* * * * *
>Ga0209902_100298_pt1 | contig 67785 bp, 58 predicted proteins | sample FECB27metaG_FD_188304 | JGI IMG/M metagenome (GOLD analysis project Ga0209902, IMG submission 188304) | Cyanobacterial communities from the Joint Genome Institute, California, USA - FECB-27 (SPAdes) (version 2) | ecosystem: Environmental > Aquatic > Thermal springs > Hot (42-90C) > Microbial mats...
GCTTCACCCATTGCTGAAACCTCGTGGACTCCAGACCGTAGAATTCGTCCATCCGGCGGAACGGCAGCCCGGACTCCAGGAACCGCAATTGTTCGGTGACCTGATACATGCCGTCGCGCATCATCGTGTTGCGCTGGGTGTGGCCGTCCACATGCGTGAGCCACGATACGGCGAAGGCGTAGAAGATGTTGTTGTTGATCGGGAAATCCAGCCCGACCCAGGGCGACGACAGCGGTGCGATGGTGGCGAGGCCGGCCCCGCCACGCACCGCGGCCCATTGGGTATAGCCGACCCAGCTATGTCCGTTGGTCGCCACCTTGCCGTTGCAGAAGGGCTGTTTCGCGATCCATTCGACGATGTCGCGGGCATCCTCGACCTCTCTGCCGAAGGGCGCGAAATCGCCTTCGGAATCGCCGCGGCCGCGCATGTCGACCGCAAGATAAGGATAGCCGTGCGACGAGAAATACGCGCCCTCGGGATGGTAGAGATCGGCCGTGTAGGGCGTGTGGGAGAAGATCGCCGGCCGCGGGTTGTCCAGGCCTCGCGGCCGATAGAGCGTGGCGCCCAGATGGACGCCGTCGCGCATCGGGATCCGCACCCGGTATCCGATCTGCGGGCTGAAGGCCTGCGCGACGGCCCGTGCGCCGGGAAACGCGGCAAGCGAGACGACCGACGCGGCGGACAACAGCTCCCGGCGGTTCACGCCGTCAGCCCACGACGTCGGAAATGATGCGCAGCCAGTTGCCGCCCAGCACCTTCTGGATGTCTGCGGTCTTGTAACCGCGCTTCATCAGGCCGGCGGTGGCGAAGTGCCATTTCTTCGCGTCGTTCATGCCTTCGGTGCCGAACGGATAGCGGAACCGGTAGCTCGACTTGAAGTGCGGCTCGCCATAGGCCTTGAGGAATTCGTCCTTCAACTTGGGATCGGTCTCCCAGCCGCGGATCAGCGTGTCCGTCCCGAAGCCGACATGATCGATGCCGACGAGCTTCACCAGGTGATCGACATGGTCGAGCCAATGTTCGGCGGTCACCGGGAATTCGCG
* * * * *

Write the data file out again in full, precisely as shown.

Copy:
>Ga0209902_100298_pt1 | contig 67785 bp, 58 predicted proteins | sample FECB27metaG_FD_188304 | JGI IMG/M metagenome (GOLD analysis project Ga0209902, IMG submission 188304) | Cyanobacterial communities from the Joint Genome Institute, California, USA - FECB-27 (SPAdes) (version 2) | ecosystem: Environmental > Aquatic > Thermal springs > Hot (42-90C) > Microbial mats...
GCTTCACCCATTGCTGAAACCTCGTGGACTCCAGACCGTAGAATTCGTCCATCCGGCGGAACGGCAGCCCGGACTCCAGGAACCGCAATTGTTCGGTGACCTGATACATGCCGTCGCGCATCATCGTGTTGCGCTGGGTGTGGCCGTCCACATGCGTGAGCCACGATACGGCGAAGGCGTAGAAGATGTTGTTGTTGATCGGGAAATCCAGCCCGACCCAGGGCGACGACAGCGGTGCGATGGTGGCGAGGCCGGCCCCGCCACGCACCGCGGCCCATTGGGTATAGCCGACCCAGCTATGTCCGTTGGTCGCCACCTTGCCGTTGCAGAAGGGCTGTTTCGCGATCCATTCGACGATGTCGCGGGCATCCTCGACCTCTCTGCCGAAGGGCGCGAAATCGCCTTCGGAATCGCCGCGGCCGCGCATGTCGACCGCAAGATAAGGATAGCCGTGCGACGAGAAATACGCGCCCTCGGGATGGTAGAGATCGGCCGTGTAGGGCGTGTGGGAGAAGATCGCCGGCCGCGGGTTGTCCAGGCCTCGCGGCCGATAGAGCGTGGCGCCCAGATGGACGCCGTCGCGCATCGGGATCCGCACCCGGTATCCGATCTGCGGGCTGAAGGCCTGCGCGACGGCCCGTGCGCCGGGAAACGCGGCAAGCGAGACGACCGACGCGGCGGACAACAGCTCCCGGCGGTTCACGCCGTCAGCCCACGACGTCGGAAATGATGCGCAGCCAGTTGCCGCCCAGCACCTTCTGGATGTCTGCGGTCTTGTAACCGCGCTTCATCAGGCCGGCGGTGGCGAAGTGCCATTTCTTCGCGTCGTTCATGCCTTCGGTGCCGAACGGATAGCGGAACCGGTAGCTCGACTTGAAGTGCGGCTCGCCATAGGCCTTGAGGAATTCGTCCTTCAACTTGGGATCGGTCTCCCAGCCGCGGATCAGCGTGTCCGTCCCGAAGCCGACATGATCGATGCCGACGAGCTTCACCAGGTGATCGACATGGTCGAGCCAATGTTCGGCGGTCACCGGGAATTCGCG